Live Again music video - www.youtube.com/watch?v=l4K0IxzO8vA
"...ventures into sonic terrain reminiscent of mucky, simple, fun San Francisco Bay Area rock (think Fresh & Onlys), then dives head first into more bluesy and driven rock like Hanni el Khatib and finally emerges to dab a little indie-pop punk a la Smoking Popes on their palate to round out their sound." -City Weekly
"Sometimes my job is really easy and I find music like this. Rise From Your Grave is an album that sounds like as if a 1960′s girl group collaborated with some 1970′s punks. Secret Abilities are the result of that collaboration and it’s painfully beautiful. There is something that happens when you mix punk and pop that just melts your heart and soothes your soul. Thats something I’m always ready for." -Leah Lovecat @ dingusonmusic.com
"Foodies looking to soundtrack a cocktail party should ignore Secret Abilities. If the band’s sound were edible, this would be the recipe: 2 bowls hot-dog-flecked mac & cheese, 1 handful candy corn and 1 cup Kool-Aid. The nerdy, fuzzed-out, goofball pop punk captured on their newest record conjures walking corpses and sci-fi monsters, and owes as much to the Modern Lovers as to the Groovie Ghoulies. Just check out lead singer Davin Abegg’s silver-sparkle and sunburst-yellow guitar: This is music for good, silly times." -Benjamin Bombard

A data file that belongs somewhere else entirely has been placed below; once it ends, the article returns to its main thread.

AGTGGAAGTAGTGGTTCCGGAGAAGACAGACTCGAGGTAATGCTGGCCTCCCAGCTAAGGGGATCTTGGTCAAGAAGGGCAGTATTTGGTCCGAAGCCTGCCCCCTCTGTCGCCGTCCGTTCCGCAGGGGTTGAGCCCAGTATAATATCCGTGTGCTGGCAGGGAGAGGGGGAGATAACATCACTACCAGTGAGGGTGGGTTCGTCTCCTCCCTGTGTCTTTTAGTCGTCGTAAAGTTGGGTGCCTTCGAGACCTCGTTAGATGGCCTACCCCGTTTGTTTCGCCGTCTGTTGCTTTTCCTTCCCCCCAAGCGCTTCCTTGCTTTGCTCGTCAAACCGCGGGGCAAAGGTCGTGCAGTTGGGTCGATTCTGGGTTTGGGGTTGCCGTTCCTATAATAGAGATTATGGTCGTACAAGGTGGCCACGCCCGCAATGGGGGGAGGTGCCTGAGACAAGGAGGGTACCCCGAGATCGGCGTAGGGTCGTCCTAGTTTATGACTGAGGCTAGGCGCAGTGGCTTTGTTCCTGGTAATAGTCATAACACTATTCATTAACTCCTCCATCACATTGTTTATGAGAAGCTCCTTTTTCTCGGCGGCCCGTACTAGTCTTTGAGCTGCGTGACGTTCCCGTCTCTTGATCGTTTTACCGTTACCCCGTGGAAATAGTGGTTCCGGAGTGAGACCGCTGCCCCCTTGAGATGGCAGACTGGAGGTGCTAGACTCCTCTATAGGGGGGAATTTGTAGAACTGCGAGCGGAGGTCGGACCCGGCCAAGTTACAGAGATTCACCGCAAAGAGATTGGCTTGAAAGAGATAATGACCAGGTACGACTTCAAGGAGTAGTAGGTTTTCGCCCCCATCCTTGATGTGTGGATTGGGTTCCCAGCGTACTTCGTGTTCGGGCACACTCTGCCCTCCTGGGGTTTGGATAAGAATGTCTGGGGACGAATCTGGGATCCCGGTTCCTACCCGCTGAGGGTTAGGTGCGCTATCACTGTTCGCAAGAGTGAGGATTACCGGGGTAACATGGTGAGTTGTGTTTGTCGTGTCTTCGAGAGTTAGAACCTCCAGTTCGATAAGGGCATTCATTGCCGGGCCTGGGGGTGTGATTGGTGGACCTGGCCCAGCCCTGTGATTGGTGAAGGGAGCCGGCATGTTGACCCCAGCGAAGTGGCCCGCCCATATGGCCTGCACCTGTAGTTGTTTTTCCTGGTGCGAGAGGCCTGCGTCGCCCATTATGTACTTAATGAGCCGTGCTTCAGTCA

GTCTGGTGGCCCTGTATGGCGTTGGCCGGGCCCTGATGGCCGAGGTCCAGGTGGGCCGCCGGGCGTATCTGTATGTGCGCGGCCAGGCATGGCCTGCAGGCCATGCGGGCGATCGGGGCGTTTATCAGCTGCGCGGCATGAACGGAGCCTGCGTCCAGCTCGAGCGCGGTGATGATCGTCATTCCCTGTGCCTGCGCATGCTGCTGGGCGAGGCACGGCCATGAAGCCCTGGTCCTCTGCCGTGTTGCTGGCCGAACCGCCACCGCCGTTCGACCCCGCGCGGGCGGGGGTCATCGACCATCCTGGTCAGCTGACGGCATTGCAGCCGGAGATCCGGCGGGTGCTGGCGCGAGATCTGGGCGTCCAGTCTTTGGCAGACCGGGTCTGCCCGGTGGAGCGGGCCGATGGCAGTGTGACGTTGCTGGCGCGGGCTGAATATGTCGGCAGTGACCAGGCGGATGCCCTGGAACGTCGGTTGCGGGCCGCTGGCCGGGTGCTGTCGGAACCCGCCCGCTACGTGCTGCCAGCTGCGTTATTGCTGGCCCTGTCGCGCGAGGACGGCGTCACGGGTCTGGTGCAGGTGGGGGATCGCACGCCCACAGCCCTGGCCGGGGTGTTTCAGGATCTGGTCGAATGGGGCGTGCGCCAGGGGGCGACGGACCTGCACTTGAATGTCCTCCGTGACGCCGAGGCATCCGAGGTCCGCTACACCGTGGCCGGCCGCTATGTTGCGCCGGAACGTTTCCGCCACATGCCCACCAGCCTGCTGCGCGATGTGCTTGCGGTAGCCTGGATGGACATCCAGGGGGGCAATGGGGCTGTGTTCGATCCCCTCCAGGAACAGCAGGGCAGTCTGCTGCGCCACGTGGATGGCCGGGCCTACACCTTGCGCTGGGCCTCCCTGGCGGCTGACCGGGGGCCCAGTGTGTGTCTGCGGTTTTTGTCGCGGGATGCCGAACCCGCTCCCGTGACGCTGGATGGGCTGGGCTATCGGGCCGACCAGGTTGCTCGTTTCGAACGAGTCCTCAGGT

"Rise From Your Grave" by Secret Abilities is a Gothic Pop album.
The sound of songs is a grungy garage / upbeat punk sound. Tracks tend to be noisy and distorted with rapid-fire lyrics and an all-around fun and energetic production atmosphere. Thematically songs are very classic horror movie / funny tongue in cheek macabre. The whole thing ends up being a type of black humor twist on the traditional "love song" song structure." -examiner.com
"...If Joey Ramone wrote a blues song for The Cramps, it might sound something like “Decapitated.” Secret Abilities’ lead singer, Davin Abegg, even adds a few inhaled gasps in the style of Cramps vocalist Lux Interior between lyrics...The feminine sound of Tink Safeer’s backing vocals gives the already danceable (sound) a dash of ’60s pop." -S.L.U.G.